“We have a system now, where 80 percent of congressional districts are safe districts,” Frost said.

He also suggested several changes to current campaign finance laws that would require all groups that are spending money on elections to report that spending to the Federal Election Commission. He also suggested that all congressional primaries nationwide be held on the same date, to increase interest in House races and voter turnout. A higher turnout, Frost argued, would curb the influence of fringe groups.

heaven_sakeFollowing the formal presentation, the two former congressmen took a series of pointed questions from the audience. This reporter pointed out that, in the years following World War II, the parties were not necessarily aligned on ideological grounds and it was in fact a bipartisan alliance that for years blocked any advancement on the civil rights agenda. Is it such a bad thing for voters to know what parties stand for and base their vote upon it?

“There is nothing wrong with good, solid parties,” responded Davis:

The real problem today is that the fastest growing group of any electorate is independents. In some states, they are prohibited from participating in primaries, which is the only election that counts. The reality is, you have a system where independent voters are excluded from the process. It de-centers American politics.

In his response, Frost cited Master Of The Senate, the third volume in Robert Caro’s series about Lyndon Johnson. The book describes in great detail how LBJ, as Senate majority leader, wheeled and dealt with members of both parties to pass the first Federal Civil Rights legislation since Reconstruction. In the end, he managed to garner more Republican votes than Democratic votes.

“If Lyndon Johnson were in power today, could he do that?” said Frost. “Even as capable as he was, the answer is probably no, because the parties would not cooperate — even on something as important as civil rights.”

American Democracy Challenged: Political Gridlock and What We Can Do About It

The Jewish Social Policy Action Network (JSPAN) is pleased to host two renowned former Congressmen, Tom Davis (R -Virginia) and Martin Frost (D- Texas) for an in-depth examination of how partisanship has led to Congressional gridlock and what can be done to reverse the trend.

The program will take place on Sunday, November 8, at 2 p.m., at Congregation Rodeph Shalom, 615 N. Broad St., Philadelphia.
Davis and Frost are the co-authors of the 2014 book, The Partisan Divided: Congress in Crisis which outlines a bipartisan approach to making Congress more responsive to the needs of the American people. Davis is the former chair of the National Republican Congressional Committee. Frost served as Chair of the Democratic Congressional Campaign Committee and Chair of the House Democratic Caucus. Joining forces in an effort “to save Congress from itself,” Frost and Davis argue that the legislative branch is incapable of reforming itself without “a good kick in the seat from the American public.” Together, the two retired lawmakers have developed a common sense, bipartisan plan for making our Congress function again.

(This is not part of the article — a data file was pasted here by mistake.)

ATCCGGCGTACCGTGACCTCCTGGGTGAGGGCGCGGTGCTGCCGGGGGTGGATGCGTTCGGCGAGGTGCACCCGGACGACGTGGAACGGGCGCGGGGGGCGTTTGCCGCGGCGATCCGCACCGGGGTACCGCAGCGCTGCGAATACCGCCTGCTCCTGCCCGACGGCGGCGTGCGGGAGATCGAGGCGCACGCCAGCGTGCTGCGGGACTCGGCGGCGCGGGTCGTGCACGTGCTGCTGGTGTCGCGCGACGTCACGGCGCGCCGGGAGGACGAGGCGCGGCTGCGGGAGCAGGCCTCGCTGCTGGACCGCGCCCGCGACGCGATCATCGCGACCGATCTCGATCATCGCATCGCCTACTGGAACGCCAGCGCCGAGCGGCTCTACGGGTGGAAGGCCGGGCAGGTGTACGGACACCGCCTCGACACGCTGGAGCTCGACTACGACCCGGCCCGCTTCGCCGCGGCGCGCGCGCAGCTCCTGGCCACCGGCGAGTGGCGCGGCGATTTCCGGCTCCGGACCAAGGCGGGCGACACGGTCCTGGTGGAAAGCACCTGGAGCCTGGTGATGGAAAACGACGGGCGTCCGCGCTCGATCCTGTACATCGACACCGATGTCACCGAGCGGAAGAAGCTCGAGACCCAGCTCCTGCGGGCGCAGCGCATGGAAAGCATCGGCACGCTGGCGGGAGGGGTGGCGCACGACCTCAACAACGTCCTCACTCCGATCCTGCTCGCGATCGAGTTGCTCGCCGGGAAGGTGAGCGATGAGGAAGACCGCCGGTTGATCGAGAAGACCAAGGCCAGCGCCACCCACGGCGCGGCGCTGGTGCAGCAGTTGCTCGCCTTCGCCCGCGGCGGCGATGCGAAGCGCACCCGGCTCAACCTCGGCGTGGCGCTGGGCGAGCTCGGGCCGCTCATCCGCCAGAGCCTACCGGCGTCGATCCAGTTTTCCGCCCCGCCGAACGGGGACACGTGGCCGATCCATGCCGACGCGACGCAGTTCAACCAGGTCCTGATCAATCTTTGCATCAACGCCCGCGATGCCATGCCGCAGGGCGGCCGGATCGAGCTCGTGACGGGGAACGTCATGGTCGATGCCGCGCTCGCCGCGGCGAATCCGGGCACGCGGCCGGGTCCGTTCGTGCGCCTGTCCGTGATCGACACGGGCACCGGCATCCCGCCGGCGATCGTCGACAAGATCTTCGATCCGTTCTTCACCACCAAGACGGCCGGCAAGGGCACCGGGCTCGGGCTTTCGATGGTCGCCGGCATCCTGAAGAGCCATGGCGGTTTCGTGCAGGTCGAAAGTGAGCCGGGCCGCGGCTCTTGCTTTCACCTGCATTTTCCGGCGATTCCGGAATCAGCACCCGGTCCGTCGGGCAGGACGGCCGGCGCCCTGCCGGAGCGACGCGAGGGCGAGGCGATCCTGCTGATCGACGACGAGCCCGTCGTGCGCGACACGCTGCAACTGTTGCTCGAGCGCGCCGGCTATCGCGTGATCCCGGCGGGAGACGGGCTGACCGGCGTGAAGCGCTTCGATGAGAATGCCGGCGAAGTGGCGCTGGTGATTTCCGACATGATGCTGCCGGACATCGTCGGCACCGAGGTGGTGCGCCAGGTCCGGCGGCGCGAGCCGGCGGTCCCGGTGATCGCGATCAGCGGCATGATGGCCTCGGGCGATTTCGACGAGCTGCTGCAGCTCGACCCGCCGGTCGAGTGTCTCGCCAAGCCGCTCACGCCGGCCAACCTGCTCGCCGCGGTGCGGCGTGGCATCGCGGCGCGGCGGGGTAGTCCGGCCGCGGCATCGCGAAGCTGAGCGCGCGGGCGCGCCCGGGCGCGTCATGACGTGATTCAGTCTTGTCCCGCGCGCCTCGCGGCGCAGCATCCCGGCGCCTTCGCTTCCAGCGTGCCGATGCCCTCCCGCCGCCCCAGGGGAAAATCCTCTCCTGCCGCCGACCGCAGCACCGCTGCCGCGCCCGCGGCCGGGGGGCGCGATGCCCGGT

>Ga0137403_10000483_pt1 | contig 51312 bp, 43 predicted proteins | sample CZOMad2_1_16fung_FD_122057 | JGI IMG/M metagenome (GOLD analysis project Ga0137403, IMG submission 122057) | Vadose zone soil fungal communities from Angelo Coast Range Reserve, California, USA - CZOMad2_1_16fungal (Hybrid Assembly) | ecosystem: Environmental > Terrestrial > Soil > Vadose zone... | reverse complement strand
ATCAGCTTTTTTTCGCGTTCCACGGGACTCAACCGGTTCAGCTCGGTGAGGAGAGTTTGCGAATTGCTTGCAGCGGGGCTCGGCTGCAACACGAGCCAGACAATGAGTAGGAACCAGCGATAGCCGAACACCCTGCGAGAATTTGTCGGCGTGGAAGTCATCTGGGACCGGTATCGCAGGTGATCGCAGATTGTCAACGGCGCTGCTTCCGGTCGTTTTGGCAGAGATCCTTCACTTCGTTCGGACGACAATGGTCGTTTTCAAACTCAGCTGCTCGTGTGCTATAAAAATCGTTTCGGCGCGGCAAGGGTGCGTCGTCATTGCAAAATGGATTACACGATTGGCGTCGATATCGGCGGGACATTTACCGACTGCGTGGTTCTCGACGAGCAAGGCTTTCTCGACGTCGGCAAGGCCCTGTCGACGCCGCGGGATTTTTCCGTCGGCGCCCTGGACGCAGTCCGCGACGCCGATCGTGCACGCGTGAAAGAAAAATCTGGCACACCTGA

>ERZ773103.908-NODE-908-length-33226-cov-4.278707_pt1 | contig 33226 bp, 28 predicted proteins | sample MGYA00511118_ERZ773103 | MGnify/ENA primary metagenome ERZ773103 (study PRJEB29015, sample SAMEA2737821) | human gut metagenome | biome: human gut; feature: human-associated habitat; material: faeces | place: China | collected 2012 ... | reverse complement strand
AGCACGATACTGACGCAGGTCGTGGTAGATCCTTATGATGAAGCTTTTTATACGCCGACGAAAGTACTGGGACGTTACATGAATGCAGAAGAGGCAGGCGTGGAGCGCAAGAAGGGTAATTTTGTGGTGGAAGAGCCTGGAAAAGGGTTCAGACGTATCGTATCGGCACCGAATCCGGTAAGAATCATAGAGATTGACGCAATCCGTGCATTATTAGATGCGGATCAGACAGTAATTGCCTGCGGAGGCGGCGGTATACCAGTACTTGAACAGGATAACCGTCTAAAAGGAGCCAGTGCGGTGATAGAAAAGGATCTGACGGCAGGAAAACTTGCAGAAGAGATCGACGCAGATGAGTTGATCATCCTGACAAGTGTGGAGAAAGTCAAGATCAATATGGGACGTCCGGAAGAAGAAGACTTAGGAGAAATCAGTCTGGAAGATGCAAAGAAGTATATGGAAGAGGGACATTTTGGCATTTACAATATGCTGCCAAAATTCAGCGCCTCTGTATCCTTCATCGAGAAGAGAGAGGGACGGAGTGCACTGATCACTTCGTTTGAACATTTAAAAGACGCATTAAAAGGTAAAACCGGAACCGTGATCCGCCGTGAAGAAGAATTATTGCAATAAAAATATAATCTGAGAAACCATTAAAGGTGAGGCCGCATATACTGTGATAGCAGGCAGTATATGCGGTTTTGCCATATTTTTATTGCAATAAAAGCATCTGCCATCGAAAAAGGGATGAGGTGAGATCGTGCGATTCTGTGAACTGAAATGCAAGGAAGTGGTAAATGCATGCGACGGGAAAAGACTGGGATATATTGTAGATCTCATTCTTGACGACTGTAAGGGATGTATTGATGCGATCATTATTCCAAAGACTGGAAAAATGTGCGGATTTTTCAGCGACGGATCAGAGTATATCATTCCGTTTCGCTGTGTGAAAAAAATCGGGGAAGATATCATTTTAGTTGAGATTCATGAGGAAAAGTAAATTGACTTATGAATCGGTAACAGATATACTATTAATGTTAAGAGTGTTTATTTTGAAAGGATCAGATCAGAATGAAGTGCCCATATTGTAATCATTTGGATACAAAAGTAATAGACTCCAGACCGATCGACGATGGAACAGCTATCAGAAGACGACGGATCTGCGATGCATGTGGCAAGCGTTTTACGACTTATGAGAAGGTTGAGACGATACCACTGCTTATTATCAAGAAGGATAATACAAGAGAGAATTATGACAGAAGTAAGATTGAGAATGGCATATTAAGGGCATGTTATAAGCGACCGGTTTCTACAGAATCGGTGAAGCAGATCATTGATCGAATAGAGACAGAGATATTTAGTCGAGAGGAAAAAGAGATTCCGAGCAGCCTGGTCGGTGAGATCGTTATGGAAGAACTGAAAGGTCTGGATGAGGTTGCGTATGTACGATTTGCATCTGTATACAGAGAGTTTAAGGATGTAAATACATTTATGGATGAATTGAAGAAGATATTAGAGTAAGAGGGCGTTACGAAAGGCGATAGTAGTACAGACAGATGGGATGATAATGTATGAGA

The program comes at a time when the leadership of the House remains in doubt and the agenda for the remainder of the 114th Congress’ term is uncertain.

Two weeks later, on November 22, also at 2 p.m. at Congregation Rodeph Shalom, JSPAN will sponsor panel discussions on campaign finance and redistricting/gerrymandering, two of the issues Davis and Frost cite as contributing to the gridlock and hyper partisanship. The panelists will explore how gerrymandering affects the value of each vote cast and therefore voter turnout, and the role money plays in politics, with special attention to local elections. Journalist and professor Dick Polman and State Sen. Daylin Leach (D-King of Prussia) are among the panelists scheduled.
Founded in 2003, JSPAN strives to advance progressive social policies on the critical issues of our time. JSPAN focuses a range of domestic policy issues such as: voting rights and election law, economic justice, race relations, church/state separation, gun violence, reproductive rights, public education, and more—all of which are affected by access to the political process.
We invite coverage of the event as well pre-publicity. Please contact George Stern to arrange interviews with the congressmen.
Event registration is free and can be accessed on the JSPAN website, www.jspan.org.